Nursing in Long Term Care

  1. Hello everybody,
    Here is my situation: I will graduate in a few weeks with my RN and have a wonderful scholarship that requires me to work 2 years for a hospital in exchange for the tuition that they paid for me. It seems that I may end up working in one of their nursing homes as a result. I think they may have given out more scholarships than they had positions for, so we get the positions no one else wants. So, although I do not want to work in long term care at all. Can any of you give me some helpful advise or maybe some reasons why I might like it in long term care. My dream job is to work in the OR and I'm having trouble seeing how a job in a nursing home will help get me there.
    MedicGA:selfbonk:
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    About MedicGA

    Joined: Oct '06; Posts: 13

    6 Comments

  3. by   snowfreeze
    After 6 months you should be able to transfer to another position if available. Geriatrics is where the jobs will be for the next 20 years or more. The telemetry unit I work on looks a lot like a nursing home most of the time, the age of the patients is mostly late 60s and above. I spent 5 years in a large facility (325 beds) as supervisor and working all 9 of the units in dementia, sub-acute, LTC, dementia behavior and personal care. Your organizational skills will be wonderful, your knowledge of many meds and your communication skills will help you get any job you want in the future.
  4. by   GingerSue
    first - congratulations as you graduate.
    I agree with the above comments - you will be using your
    organizational and communication skills with your medication
    knowledge. In LTC you can develop team-work while
    caring for a diverse population.
    And while you are working in this area, you can make plans
    to progress in other directions.
  5. by   msdobson
    Quote from snowfreeze
    After 6 months you should be able to transfer to another position if available. Geriatrics is where the jobs will be for the next 20 years or more. The telemetry unit I work on looks a lot like a nursing home most of the time, the age of the patients is mostly late 60s and above. I spent 5 years in a large facility (325 beds) as supervisor and working all 9 of the units in dementia, sub-acute, LTC, dementia behavior and personal care. Your organizational skills will be wonderful, your knowledge of many meds and your communication skills will help you get any job you want in the future.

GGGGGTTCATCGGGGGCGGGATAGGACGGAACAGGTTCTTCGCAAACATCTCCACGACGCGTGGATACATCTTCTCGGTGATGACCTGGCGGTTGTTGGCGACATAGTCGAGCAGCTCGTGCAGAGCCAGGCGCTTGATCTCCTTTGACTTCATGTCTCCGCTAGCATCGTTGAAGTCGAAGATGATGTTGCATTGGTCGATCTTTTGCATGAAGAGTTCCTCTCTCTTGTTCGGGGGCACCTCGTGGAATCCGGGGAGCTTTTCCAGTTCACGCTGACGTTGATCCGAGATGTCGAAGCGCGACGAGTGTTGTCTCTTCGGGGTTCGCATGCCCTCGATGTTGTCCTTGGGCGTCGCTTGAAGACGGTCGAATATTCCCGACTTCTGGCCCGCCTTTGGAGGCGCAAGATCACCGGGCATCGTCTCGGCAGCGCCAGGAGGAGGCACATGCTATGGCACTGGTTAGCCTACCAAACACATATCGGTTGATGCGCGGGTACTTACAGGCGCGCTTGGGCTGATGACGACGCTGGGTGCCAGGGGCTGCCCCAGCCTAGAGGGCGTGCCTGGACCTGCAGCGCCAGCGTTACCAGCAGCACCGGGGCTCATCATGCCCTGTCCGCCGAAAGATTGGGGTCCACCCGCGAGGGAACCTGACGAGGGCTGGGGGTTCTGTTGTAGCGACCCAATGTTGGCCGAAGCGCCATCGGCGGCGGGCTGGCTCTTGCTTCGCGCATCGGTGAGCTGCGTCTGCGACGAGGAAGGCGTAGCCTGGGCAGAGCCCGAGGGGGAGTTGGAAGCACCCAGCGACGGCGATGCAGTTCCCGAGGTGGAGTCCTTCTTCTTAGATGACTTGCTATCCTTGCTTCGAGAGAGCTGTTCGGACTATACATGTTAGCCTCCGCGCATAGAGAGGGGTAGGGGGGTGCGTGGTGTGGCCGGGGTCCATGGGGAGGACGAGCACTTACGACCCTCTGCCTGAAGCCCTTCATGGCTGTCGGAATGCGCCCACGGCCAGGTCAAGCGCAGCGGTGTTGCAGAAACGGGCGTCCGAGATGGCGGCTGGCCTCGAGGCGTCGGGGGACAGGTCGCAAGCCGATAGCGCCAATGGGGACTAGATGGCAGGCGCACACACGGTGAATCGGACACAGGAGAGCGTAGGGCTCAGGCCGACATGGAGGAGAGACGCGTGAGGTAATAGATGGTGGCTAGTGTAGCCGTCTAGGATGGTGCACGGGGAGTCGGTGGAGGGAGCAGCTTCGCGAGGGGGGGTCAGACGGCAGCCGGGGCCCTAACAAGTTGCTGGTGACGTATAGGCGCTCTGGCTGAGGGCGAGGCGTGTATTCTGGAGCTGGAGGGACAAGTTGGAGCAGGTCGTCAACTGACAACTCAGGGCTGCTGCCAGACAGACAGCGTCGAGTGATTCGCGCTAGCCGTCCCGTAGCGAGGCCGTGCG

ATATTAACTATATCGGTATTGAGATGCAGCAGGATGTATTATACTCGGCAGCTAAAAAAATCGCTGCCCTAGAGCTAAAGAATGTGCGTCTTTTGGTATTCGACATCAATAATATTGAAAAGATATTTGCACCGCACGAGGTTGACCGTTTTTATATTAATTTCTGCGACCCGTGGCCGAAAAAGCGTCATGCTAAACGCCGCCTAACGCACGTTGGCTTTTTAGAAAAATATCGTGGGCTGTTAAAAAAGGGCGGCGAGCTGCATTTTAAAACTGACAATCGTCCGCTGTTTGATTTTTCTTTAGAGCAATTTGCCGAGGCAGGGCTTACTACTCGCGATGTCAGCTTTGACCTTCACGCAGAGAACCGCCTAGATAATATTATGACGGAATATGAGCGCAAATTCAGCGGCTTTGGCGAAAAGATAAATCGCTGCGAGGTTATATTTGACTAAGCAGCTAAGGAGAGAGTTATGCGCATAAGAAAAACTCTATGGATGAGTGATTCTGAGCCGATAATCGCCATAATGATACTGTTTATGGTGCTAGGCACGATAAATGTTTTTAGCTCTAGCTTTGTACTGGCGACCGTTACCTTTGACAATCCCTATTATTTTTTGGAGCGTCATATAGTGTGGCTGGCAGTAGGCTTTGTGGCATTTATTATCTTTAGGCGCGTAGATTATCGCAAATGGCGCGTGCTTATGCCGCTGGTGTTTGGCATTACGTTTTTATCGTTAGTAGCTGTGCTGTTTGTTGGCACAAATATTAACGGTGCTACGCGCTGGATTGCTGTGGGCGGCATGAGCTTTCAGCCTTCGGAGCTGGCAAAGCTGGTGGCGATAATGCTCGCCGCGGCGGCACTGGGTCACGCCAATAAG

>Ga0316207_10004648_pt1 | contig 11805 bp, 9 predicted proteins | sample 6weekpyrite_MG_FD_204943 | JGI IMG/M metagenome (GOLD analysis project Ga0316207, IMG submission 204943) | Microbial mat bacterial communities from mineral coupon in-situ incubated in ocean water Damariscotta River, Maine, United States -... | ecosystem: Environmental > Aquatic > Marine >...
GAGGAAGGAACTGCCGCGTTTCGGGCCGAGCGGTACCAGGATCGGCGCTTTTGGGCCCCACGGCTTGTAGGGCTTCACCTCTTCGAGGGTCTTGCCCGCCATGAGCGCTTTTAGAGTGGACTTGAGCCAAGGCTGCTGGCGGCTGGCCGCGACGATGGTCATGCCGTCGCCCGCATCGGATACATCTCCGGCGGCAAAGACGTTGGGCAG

While not an RN (yet!) , I worked for nearly a decade in LTC both as an NA, and then as a CNA. I am also an EMT. I worked for many wonderful RNs (and some real @#$%!), but there was one whom I remember clearly (and will never forget.)

    She had 20-plus years in nearly every acute specialty you could name. She never once felt as if she had "ended up" in LTC. To her, it was just another "experience" that added to her knowledge. She never looked down upon any LPN or CNA and ALWAYS had time for our questions; be they medical or philosophical. She was everything you could hope for in a boss, a mentor and a friend.

    I strive to be just like her.

    Take snowfreeze's advice. Do your "time". Learn all you can about LTC, mentor those who work for you, have fun, then move on.
    You are still young. Consider this your time in the trenches!

    Best of luck to you. I'm sure you will have a long and rewarding career ahead of you.
  6. by   scholar
    I would try to find a loop hole. Do you have a copy of the contract that you signed? If so, did the contract require you to work in a specific specialty? Did the contract list the hospital's company name or the actual location that you are to work?

    Although I seriously doubt that the contract would be anything less than iron clad, you maybe able to cut the time in half if there is a breach in the contract. It may seem like your trying to get over, but you had no idea that you would be working in a ltc setting. Or did you?

    I would work half the time and pay half of the money I owe back in student loans depending on other offers I received from neighboring hospitals that actually have the specialty I desire to work in
  7. by   MedicGA
    Thank you Snowfreeze, & GingerSue for your advise. I will try to make the best of it. Now I have another question. What is the best what to learn pharmacology. I did ok in it in school, but feel like I don't know very many drugs. Should I just be reading my PDR Nurse's Drug Handbook like a Bible or what?
    MedicGA
  8. by   TazziRN
    Just look up every drug you do not know, and the more the give certain drugs the faster you will remember them. I've been nursing for nearly 20 years and I still carry a drug book with me.

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